For a genre nut like ol' Woppo, tonight's review first reared it's ugly head to me upon the grisly cover of Fangoria #28, with meaty gore effects by the master himself, Dick Smith. Having missed the theatrical run for whatever reason, I must've trolled the new release shelves of every video store in the valley for months before the clam shell Thorn-EMI VHS finally turned up...Oh, there will be spasms, as promised by the 1983 Fruet effort's ad campaign, but not as brought on by the potent neurotoxins of snake venom, but instead catalyzed by the poisonous effect of a laughingly bogus screenplay as penned by Don Enright upon the viewer's sanity, compounded by a gimpy lead performance out of cult icon Oliver Reed, who inaudibly hisses most of his lines below whisper-level, and an even more shambling supportive effort from grindhouse vet Peter Fonda, who phones it in here, with missed marks and wooden deliveries a' plenty.
"Hey Mr. Bubble, the way you tickle my vadge almost makes the UTI worth it!"
After a hokey-looking magic ritual around a bonfire, some ornately decorated abbo's are chased around by a tinted crane shot, (which we later find out is really the guardian to the gates of hell...ahem) we see some poachers capture a whole lotta nothing in their massive nets (translation: aforementioned shnakety-shnake) to be transported to the San Diego (translation: Toronto) estate of millionaire hunter and whisperer extraordinaire, Jason Kincaid (Reed), whose brother was killed by the reptile on a hunt years earlier. Kincaid was also bitten by the snake, but instead of dying from the venom, now shares a psychic link with the monster, seeing through it's eyes every time some curious jackass opens the refrigerated container the snake is being transported in, and eats fang-driven death, in the process. Kincaid enlists the services of one ridiculously named Dr. Brazilian (Fonda), a psychologist who agrees to study the strange phenomenon but quickly blames it all on the millionaire the second that plans go awry.
"Sod all this deadly envenomatin' for a lark, Ollie, let's fuck off for a pint a'!"
Unknown to Kincaid and company, the snake is also highly coveted by the local sect of snake-worshipping Satanists(!), who are planning to steal the creature away at first opportunity. And when the container finally reaches the university, the cultists deftly snatch it under the cover of darkness, or rather simply open it up, freeing the snake to terrorize the campus with tinted snake POV-ferocity. Oops. After loosing Hell's fury upon the unsuspecting populace, including the obligatory sorority house where foxy blondes may or may not be in the shower, the Satanists inexplicably disappear altogether from the film, leaving Brazilian and Kincaid to witness the boil-producing bladder effect aftermath of the snake's violence and face the damned thing on their own, using the hobbled hunter's mental link with it to track it down and end it's reign of latex terror. There you have it.
...And finally, monsieur Creosote, a wafer-thin mint.
The soundtrack was provided by Tangerine Dream and this guy. I've heard everything from script revision to production funds running out before filming wrapped, as to the reason why this one stinks like a fart party fulla bean eaters. Either way, that sentence should well have provided you with the three main words you ought to have taken away from this summary: This, one, and stinks. One wop.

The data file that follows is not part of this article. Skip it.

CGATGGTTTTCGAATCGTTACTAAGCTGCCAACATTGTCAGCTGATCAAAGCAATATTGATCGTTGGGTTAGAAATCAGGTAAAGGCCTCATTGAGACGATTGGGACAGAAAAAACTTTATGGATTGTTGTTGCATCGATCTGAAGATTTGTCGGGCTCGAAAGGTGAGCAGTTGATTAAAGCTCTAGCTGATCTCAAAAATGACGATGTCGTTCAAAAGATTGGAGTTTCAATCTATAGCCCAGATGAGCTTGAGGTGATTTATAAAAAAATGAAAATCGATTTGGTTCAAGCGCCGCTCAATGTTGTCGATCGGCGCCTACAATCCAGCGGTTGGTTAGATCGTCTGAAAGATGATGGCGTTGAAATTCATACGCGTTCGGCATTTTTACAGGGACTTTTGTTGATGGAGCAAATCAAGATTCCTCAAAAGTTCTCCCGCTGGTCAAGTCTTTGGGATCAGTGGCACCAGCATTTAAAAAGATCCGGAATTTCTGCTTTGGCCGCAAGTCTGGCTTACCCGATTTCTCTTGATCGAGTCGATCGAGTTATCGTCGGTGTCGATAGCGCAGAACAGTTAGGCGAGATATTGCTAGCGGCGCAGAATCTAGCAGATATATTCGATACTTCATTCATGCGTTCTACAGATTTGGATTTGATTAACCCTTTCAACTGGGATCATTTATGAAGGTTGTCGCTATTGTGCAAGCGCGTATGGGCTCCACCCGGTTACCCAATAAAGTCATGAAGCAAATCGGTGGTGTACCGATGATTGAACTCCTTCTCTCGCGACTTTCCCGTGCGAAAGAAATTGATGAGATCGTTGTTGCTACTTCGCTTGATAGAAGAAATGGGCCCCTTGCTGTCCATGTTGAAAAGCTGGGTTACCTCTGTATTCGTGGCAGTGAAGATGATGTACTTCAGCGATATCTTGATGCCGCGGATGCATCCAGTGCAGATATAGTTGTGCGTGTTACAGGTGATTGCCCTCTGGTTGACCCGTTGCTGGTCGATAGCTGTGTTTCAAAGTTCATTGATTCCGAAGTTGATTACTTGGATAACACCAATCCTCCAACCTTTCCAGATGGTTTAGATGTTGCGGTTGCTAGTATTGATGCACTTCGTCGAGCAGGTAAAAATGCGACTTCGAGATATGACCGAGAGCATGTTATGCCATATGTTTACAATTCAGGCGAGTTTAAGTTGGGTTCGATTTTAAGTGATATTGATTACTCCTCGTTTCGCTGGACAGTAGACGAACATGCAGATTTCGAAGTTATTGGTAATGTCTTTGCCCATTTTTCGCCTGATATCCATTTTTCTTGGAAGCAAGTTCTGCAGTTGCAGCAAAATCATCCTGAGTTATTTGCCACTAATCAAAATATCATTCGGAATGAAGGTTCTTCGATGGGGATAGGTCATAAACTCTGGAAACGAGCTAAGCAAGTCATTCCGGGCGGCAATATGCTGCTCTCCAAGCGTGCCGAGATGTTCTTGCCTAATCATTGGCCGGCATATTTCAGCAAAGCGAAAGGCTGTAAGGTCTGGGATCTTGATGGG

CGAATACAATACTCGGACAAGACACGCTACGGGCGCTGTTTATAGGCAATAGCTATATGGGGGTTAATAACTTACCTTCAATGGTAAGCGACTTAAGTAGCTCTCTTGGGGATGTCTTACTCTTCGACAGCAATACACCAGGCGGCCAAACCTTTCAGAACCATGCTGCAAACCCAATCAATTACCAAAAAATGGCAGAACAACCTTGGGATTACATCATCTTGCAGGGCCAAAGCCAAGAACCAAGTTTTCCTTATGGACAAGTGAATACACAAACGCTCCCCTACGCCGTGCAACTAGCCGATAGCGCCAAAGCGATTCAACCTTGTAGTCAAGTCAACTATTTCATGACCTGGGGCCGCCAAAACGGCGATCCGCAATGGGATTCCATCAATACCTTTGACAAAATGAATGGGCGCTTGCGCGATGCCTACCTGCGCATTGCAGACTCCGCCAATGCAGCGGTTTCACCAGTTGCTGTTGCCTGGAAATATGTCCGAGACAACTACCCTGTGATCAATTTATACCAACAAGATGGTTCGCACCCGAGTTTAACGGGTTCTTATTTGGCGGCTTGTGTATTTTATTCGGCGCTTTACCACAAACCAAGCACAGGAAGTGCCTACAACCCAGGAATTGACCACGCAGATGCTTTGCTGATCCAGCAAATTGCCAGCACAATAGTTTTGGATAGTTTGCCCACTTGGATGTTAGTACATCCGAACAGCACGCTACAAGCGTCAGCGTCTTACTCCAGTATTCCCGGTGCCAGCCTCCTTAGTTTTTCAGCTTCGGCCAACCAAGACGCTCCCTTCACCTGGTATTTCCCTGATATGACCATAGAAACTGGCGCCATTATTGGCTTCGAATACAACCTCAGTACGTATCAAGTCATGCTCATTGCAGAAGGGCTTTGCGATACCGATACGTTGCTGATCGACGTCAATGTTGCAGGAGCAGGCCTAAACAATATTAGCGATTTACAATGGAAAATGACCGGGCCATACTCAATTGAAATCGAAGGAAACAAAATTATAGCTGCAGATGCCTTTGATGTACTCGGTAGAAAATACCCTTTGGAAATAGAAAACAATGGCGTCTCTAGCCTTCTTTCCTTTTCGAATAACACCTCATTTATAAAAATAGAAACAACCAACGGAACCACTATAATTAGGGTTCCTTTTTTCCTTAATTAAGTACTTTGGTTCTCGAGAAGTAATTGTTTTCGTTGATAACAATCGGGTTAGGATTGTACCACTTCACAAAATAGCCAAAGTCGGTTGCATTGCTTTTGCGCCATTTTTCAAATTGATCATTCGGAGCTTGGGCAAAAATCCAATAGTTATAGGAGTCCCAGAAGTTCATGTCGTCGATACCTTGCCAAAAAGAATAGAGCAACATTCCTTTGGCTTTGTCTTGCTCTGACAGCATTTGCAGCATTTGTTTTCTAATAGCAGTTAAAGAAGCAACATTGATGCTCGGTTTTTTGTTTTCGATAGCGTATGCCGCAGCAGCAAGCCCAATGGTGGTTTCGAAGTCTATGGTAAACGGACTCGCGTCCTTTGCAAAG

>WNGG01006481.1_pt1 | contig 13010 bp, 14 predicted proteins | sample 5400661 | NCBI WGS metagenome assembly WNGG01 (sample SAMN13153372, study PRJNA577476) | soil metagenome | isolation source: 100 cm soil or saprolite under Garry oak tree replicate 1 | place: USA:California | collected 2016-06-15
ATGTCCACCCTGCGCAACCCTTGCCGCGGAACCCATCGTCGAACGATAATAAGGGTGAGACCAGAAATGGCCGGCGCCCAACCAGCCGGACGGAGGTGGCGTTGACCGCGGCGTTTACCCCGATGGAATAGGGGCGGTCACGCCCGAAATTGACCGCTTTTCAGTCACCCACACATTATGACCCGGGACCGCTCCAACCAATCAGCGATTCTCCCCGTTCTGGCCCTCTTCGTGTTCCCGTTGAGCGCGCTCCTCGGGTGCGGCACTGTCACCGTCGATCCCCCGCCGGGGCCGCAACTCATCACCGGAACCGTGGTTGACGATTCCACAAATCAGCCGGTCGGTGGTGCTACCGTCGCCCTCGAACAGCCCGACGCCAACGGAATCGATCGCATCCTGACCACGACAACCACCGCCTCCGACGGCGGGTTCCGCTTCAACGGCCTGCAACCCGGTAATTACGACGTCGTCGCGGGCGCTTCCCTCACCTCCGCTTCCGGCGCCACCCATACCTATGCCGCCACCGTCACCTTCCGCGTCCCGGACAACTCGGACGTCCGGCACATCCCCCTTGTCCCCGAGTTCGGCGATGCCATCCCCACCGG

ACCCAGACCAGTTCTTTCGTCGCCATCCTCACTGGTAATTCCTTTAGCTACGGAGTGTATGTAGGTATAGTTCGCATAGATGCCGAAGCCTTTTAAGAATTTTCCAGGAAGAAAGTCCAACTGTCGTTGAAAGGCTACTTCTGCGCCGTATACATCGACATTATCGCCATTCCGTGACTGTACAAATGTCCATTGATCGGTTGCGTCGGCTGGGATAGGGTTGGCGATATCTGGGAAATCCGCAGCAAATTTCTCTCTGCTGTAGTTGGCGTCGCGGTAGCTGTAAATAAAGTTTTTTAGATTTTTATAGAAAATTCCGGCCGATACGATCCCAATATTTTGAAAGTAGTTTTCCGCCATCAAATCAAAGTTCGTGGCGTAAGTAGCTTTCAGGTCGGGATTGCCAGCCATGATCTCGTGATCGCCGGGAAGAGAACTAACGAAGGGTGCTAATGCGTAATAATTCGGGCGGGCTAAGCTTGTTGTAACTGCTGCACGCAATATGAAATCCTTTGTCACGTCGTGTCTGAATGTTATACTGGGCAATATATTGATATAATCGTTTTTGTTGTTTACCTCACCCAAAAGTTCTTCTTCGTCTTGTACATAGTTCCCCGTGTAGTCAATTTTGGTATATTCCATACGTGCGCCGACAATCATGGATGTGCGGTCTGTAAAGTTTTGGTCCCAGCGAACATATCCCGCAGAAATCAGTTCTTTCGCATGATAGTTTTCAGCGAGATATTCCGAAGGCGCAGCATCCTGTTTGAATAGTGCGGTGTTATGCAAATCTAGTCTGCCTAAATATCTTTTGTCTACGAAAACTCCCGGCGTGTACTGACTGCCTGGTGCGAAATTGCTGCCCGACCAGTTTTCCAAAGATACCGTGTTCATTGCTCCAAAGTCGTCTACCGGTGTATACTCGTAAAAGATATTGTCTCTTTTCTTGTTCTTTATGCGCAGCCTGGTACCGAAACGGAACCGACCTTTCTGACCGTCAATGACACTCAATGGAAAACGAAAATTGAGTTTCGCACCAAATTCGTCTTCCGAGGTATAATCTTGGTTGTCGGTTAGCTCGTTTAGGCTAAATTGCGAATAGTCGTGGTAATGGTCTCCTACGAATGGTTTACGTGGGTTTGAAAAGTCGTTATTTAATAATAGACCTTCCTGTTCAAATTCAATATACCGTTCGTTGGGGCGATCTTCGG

"Psssshpsssssshpsssssssh.", whispers Jason Kincaid (Oliver Reed).
Rarely seen regional fare from the sixties and seventies like Ron n' June Ormond's "The Monster and the Stripper" or Brad Grinter's "Blood Freak", offer cheap retro thrills n' chills by the drive-in carload, and tonight's review, a 1965 Massey Cramer cheapie geared towards kids starring early Georgia horror host Bestoink Dooley (an ultra-hokey alter ego of George Ellis) turned 'squatchploitation mockumentary by exploitation icon Donn"The Force Beyond" Davison eleven years later, is no exception. The brisk feature, also known as "Legend of Blood Mountain", and "The Demon Hunter", would become "Blood Beast of Monster Mountain" in Davison's mitts, a title that surely doesn't forget any of the groovy unexplained phenomena buzzwords of the occult-minded decade. The resulting headache-inducingly incoherent, cut n' paste mess is both insulting to fully developed adult brains and hilarious to behold, often at the exact same time...
Bestoink Dooley(George Ellis). No, really, that's your male lead.
After a toe tappin' country title track, we meet self proclaimed "World Traveler, Lecturer, and Psychic Investigator", Donn Davison himself, giving polyester wood ape dissertation in front of a map full of strategic cut-out Bigfoot shapes (and sometimes just in front of some dynamite wood paneling), and even going into the field (translation: nearest state park) to interview eyewitnesses (translation: alcoholics) who've allegedly come face-to-face with the mythical man-ape. Then it's back to 1965, and after watching some drape with ketchup smeared on his face screaming like a chick, we're treated to the trials and tribulations of would-be reporter, Bestoink Dooley (Ellis), who looks like the result of some wise guy slapping lesser Stooges Shemp Howard and Joe Besser together. We watch him oafishly spill his boss' ashtray then crunch his fingers under one of his spats (what's with the spats, anyway?), eat cookies in bed, do some halfhearted calisthenics, and drive around in a convertible bolt-bucket, before embarking on the story of a lifetime on his day off (with his trusty pad and pencil, of course), to report on the mysterious goings-on on the legendary Blood Mountain.